Episode #125 of the Stack Overflow podcast is here. We talk Tilde Club and mechanical keyboards. Listen now
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The key to understanding many quantum protocols and circuits is in the following circuit: This is especially true in the case where $U^2=I$, such that $U$ has eigenvalues $\pm1$. You can readily calculate that if the input, $|\psi\rangle$, of the second qubit has an amplitude $\alpha_+$ for being supported on the $+1$ eigenspace, then at the end of the ...


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Mathematically it is a relationship between a bipartite linear operator vector space $L(X\otimes Y)$ and a superoperator vector space $C(X): L(X)\to L(Y)$ (maps of linear operators to linear operators). Bipartite density matrices are contained in the former, and quantum channels in the latter. The real "physical" meaning of the isomorphism for quantum ...


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Write down the two reduced density matrices of the single qubits that you have access to. Apply the Helstrom measurement (there are several descriptions of this on the site already). The problem is that, in this case, the two reduced density matrices are the same. That means that you cannot tell them apart. More explicitly, $$ |\varphi_2\rangle=(I\otimes X)|...


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What that cSWAP test does (and doesn't) do The important thing about the controlled-SWAP test is that what it does isn't just to SWAP, or to not SWAP, the two inputs. The controlled-SWAP test involves a control qubit which is in a superposition of $\def\ket#1{\lvert#1\rangle}\def\bra#1{\langle#1\rvert}\ket{0}$ and $\ket{1}$: that is, we measure the first ...


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Apparently $\vert W \rangle$ was first reported (and the naming convention first adopted) by Dür, Vidal and Cirac in this preprint on May 26, 2000 (version 1 of 2). This is supported by the footnote on page 4 of this preprint on June 25, 2000 (version 3 of 3, this footnote did not appear in the earlier versions), which states (in part) Very recently Dürr ...


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$\mathrm{X}$ is not equivalent to a $\mathrm{CNOT}$ gate. The former is a 1-qubit gate whereas the 2nd is a 2-qubit gate (in essence, a controlled-$\mathrm{X}$). The $\mathrm{X}$ basically flips the state of qubit B i.e., $|0\rangle_B\to|1\rangle_B$ and $|1\rangle\to|0\rangle_B$, and does not depend on the state of qubit A.


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I think I understand where you're getting tripped up. When considering this portion of a circuit, it seems contradictory that both $\vert x \rangle$ is unchanged by $\text{CNOT}$, and $\text{CNOT}$ maps $\vert \psi_1 \rangle = \vert +- \rangle \rightarrow \vert -- \rangle = \vert \psi_2 \rangle$. It turns out that this is not a contradiction, but it is ...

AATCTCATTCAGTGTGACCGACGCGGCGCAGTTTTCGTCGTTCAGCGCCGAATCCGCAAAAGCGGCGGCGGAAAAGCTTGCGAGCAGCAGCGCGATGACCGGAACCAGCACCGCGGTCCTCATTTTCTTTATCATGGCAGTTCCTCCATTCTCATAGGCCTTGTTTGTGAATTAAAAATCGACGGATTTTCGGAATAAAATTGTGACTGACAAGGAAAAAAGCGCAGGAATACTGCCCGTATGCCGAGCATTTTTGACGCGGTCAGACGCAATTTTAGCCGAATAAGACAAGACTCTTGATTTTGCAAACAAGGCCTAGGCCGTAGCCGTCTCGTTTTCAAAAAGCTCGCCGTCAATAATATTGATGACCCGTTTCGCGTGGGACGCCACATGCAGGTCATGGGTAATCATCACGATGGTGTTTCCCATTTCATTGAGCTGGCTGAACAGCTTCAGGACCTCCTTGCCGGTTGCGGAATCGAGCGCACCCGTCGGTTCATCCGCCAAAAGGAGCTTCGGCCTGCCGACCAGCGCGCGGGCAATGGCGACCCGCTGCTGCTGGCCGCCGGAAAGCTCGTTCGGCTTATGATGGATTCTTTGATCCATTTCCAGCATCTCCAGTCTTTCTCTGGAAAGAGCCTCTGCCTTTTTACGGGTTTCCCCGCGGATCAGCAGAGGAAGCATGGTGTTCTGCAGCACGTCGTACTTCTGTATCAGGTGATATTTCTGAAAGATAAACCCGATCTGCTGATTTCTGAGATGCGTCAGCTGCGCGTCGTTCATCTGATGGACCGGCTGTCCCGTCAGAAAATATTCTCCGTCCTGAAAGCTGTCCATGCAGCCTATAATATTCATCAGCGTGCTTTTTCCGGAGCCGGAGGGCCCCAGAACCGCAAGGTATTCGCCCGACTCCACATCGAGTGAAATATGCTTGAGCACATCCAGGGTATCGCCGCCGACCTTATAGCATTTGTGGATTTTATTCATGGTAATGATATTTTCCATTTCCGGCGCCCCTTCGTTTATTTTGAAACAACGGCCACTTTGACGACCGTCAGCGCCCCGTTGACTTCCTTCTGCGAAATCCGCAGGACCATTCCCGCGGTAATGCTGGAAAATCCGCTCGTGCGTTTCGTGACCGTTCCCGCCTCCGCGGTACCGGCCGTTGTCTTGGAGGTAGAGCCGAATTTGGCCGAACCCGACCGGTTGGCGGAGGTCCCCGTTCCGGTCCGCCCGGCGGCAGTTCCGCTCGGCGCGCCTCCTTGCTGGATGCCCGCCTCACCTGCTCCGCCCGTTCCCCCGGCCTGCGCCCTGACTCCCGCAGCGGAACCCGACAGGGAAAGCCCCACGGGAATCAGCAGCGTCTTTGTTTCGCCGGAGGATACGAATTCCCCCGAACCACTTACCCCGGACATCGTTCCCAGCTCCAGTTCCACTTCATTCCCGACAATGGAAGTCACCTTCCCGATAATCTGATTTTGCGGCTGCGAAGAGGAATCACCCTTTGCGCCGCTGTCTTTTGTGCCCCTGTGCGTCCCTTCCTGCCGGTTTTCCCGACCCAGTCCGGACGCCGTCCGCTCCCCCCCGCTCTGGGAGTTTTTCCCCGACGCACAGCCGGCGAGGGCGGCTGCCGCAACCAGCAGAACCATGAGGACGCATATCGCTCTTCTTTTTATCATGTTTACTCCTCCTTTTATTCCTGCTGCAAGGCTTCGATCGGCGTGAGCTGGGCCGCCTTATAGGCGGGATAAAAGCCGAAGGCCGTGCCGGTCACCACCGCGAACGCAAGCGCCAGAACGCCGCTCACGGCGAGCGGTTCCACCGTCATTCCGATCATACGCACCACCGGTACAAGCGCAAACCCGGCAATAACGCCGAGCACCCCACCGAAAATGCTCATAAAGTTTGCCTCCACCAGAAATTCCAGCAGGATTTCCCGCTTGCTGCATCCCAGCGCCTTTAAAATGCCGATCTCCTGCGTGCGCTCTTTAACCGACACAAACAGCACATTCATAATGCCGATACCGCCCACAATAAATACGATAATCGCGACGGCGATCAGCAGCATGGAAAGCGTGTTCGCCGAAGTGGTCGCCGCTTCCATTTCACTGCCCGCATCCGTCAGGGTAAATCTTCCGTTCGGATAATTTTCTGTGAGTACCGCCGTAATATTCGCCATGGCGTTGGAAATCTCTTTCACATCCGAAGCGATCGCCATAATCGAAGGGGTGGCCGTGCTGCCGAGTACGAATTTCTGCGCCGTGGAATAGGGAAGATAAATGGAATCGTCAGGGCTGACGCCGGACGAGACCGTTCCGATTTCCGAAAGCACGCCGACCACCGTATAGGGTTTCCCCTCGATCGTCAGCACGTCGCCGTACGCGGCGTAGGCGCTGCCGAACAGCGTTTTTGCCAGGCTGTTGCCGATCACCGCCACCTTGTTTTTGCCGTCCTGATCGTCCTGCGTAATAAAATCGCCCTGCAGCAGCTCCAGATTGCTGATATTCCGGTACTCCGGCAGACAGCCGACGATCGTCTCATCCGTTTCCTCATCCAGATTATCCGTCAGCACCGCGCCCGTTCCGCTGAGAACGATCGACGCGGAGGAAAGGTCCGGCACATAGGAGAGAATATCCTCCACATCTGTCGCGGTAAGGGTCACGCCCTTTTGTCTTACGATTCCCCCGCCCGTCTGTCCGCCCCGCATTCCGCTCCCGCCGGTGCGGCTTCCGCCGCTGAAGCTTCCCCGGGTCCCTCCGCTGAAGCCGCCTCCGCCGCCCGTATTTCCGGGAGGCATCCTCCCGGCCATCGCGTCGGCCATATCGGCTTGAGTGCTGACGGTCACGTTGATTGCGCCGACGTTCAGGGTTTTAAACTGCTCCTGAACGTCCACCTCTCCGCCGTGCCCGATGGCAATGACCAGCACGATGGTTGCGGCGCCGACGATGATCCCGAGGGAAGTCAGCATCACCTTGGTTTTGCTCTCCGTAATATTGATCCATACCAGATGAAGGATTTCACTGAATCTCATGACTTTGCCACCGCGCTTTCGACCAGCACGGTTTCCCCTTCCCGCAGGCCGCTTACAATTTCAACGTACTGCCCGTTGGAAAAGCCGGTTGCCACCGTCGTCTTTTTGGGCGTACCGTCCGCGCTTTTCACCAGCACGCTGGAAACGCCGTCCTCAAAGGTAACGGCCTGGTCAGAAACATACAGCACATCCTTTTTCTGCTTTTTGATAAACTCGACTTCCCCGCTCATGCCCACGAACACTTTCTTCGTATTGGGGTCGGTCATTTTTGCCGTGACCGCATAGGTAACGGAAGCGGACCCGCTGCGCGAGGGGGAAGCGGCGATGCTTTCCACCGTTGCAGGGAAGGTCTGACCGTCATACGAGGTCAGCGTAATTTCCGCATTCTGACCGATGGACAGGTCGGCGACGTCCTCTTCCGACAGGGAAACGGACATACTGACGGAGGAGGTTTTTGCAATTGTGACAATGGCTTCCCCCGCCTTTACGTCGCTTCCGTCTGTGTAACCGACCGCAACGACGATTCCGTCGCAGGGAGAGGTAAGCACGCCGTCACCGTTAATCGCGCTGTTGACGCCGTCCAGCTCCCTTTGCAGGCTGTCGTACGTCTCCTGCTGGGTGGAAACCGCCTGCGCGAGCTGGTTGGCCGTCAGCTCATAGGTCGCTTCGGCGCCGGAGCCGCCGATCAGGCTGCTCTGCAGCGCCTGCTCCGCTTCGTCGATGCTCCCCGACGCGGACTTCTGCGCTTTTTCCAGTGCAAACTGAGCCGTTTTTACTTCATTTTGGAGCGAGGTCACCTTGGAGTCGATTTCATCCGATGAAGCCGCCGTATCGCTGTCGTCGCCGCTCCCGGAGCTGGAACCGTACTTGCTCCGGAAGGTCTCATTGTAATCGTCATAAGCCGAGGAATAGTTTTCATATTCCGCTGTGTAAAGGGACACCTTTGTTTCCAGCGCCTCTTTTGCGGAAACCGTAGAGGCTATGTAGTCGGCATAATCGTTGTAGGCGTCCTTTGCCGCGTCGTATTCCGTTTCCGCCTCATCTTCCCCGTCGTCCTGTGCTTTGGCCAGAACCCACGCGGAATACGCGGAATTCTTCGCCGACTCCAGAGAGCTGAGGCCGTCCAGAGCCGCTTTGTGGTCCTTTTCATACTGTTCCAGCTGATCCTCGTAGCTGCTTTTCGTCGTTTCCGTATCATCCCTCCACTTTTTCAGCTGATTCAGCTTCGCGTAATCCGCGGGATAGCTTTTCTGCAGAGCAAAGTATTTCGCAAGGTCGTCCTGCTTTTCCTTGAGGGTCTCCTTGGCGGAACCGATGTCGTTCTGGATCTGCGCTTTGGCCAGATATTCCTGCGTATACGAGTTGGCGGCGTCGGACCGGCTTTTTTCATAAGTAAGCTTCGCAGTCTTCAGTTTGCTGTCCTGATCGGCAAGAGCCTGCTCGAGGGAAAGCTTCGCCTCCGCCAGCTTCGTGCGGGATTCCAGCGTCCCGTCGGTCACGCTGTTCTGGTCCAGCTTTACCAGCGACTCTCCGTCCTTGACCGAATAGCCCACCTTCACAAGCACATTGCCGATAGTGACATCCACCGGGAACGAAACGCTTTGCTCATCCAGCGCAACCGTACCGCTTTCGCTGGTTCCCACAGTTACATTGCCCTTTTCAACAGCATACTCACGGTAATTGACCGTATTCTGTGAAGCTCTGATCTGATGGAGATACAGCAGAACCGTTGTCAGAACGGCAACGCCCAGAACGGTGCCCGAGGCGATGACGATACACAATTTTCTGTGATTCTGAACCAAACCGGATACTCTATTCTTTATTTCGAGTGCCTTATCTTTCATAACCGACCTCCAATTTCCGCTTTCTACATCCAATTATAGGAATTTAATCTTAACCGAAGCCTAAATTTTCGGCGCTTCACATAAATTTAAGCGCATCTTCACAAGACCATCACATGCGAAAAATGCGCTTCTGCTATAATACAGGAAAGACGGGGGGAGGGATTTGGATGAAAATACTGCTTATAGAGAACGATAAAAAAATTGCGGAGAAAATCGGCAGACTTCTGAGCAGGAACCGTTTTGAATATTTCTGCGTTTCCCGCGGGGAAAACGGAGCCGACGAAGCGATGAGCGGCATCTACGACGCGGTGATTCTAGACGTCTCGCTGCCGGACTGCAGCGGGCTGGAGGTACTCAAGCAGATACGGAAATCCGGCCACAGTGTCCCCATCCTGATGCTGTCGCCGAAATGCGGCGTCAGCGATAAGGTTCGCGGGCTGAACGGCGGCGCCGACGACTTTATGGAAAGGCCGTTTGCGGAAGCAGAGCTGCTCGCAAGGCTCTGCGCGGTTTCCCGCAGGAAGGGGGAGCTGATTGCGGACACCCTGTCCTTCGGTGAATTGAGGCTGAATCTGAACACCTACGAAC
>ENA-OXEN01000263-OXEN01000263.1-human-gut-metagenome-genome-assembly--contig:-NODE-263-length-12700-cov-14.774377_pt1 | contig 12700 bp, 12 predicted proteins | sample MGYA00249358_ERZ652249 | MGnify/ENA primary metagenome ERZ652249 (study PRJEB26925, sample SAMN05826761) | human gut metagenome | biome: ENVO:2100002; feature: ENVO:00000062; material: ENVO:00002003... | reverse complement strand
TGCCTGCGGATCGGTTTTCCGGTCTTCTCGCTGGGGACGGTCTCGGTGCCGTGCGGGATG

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To prepare this state specifically, start with $|000\rangle$ and apply H to the 0th and 1st qubits, yielding $$ \frac{1}{4} (|000\rangle + |010\rangle + |100\rangle + |110\rangle) $$ Then, we can apply the Toffoli gate to the 0th and 1st qubit with the 2nd qubit as the target, yielding: $$ \frac{1}{4} (|000\rangle + |010\rangle + |100\rangle + |111\...


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Upon some reflection, the answer is that no, they most definitely do not. A first way to see this is to notice that a hypersphere has a very "regular" structure. Suppose there were some $2(d-1)$ basis (normalised) vectors $\{\mathbf v_1,...,\mathbf v_{2d-2}\}\subset\mathbb R^{d^2-1}$ forming a sphere containing the pure states. This obviously cannot be the ...


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This depends on precisely what you mean by "combinations". Let's go back to just one qubit to be clear. For one qubit, there are two classical states, $|0\rangle$ and $|1\rangle$. These are really the only things you can count. Of course, as a qubit, you are allowed any superposition of the form $$ \alpha|0\rangle+\beta|1\rangle,\qquad |\alpha|^2+|\beta|^2=1....


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Your understanding is correct. In the theory of photon polarization, the parametrization of the Bloch sphere (or its surfave) has traditionally another name. On the wikipedia page for the Jones calculus (the parametrization of the Bloch sphere surface), you'll find a table for the correspondence between kets and polarizations. To summarize, eigenstates ...